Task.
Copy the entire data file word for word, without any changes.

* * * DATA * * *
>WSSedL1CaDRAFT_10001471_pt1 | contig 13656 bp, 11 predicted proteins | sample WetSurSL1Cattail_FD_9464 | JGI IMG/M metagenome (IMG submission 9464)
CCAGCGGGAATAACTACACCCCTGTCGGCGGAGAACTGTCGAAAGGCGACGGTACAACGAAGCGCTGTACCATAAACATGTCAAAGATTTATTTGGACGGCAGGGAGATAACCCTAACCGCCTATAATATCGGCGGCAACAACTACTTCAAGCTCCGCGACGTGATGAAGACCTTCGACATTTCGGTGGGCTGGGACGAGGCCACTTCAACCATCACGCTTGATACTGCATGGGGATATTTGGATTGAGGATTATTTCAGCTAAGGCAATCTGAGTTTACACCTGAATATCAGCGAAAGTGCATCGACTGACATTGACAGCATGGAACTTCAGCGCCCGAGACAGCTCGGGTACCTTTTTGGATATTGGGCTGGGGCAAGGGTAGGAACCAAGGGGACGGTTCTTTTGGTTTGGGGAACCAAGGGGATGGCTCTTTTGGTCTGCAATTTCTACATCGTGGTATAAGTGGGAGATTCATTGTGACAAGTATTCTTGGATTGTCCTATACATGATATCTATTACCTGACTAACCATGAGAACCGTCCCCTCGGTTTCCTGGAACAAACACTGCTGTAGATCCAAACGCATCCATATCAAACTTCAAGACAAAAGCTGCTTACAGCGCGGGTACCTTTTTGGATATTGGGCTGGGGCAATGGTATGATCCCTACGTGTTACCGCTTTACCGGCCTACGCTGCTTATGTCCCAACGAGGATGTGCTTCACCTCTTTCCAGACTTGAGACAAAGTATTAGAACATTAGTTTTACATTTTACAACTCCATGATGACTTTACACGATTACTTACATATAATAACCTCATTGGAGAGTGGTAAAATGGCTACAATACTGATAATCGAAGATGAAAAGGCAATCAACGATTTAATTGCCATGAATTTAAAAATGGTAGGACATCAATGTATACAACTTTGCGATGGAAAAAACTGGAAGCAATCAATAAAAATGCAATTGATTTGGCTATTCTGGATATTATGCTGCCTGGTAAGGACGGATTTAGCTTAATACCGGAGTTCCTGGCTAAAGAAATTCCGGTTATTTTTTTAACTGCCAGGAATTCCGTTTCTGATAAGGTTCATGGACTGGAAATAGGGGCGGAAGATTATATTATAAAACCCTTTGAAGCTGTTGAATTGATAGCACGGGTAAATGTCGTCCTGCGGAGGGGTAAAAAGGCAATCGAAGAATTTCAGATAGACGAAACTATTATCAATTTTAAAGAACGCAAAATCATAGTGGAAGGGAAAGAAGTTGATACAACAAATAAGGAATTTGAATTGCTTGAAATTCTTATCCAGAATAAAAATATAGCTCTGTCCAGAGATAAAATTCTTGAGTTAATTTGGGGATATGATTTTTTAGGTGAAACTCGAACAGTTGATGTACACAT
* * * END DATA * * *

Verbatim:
>WSSedL1CaDRAFT_10001471_pt1 | contig 13656 bp, 11 predicted proteins | sample WetSurSL1Cattail_FD_9464 | JGI IMG/M metagenome (IMG submission 9464)
CCAGCGGGAATAACTACACCCCTGTCGGCGGAGAACTGTCGAAAGGCGACGGTACAACGAAGCGCTGTACCATAAACATGTCAAAGATTTATTTGGACGGCAGGGAGATAACCCTAACCGCCTATAATATCGGCGGCAACAACTACTTCAAGCTCCGCGACGTGATGAAGACCTTCGACATTTCGGTGGGCTGGGACGAGGCCACTTCAACCATCACGCTTGATACTGCATGGGGATATTTGGATTGAGGATTATTTCAGCTAAGGCAATCTGAGTTTACACCTGAATATCAGCGAAAGTGCATCGACTGACATTGACAGCATGGAACTTCAGCGCCCGAGACAGCTCGGGTACCTTTTTGGATATTGGGCTGGGGCAAGGGTAGGAACCAAGGGGACGGTTCTTTTGGTTTGGGGAACCAAGGGGATGGCTCTTTTGGTCTGCAATTTCTACATCGTGGTATAAGTGGGAGATTCATTGTGACAAGTATTCTTGGATTGTCCTATACATGATATCTATTACCTGACTAACCATGAGAACCGTCCCCTCGGTTTCCTGGAACAAACACTGCTGTAGATCCAAACGCATCCATATCAAACTTCAAGACAAAAGCTGCTTACAGCGCGGGTACCTTTTTGGATATTGGGCTGGGGCAATGGTATGATCCCTACGTGTTACCGCTTTACCGGCCTACGCTGCTTATGTCCCAACGAGGATGTGCTTCACCTCTTTCCAGACTTGAGACAAAGTATTAGAACATTAGTTTTACATTTTACAACTCCATGATGACTTTACACGATTACTTACATATAATAACCTCATTGGAGAGTGGTAAAATGGCTACAATACTGATAATCGAAGATGAAAAGGCAATCAACGATTTAATTGCCATGAATTTAAAAATGGTAGGACATCAATGTATACAACTTTGCGATGGAAAAAACTGGAAGCAATCAATAAAAATGCAATTGATTTGGCTATTCTGGATATTATGCTGCCTGGTAAGGACGGATTTAGCTTAATACCGGAGTTCCTGGCTAAAGAAATTCCGGTTATTTTTTTAACTGCCAGGAATTCCGTTTCTGATAAGGTTCATGGACTGGAAATAGGGGCGGAAGATTATATTATAAAACCCTTTGAAGCTGTTGAATTGATAGCACGGGTAAATGTCGTCCTGCGGAGGGGTAAAAAGGCAATCGAAGAATTTCAGATAGACGAAACTATTATCAATTTTAAAGAACGCAAAATCATAGTGGAAGGGAAAGAAGTTGATACAACAAATAAGGAATTTGAATTGCTTGAAATTCTTATCCAGAATAAAAATATAGCTCTGTCCAGAGATAAAATTCTTGAGTTAATTTGGGGATATGATTTTTTAGGTGAAACTCGAACAGTTGATGTACACAT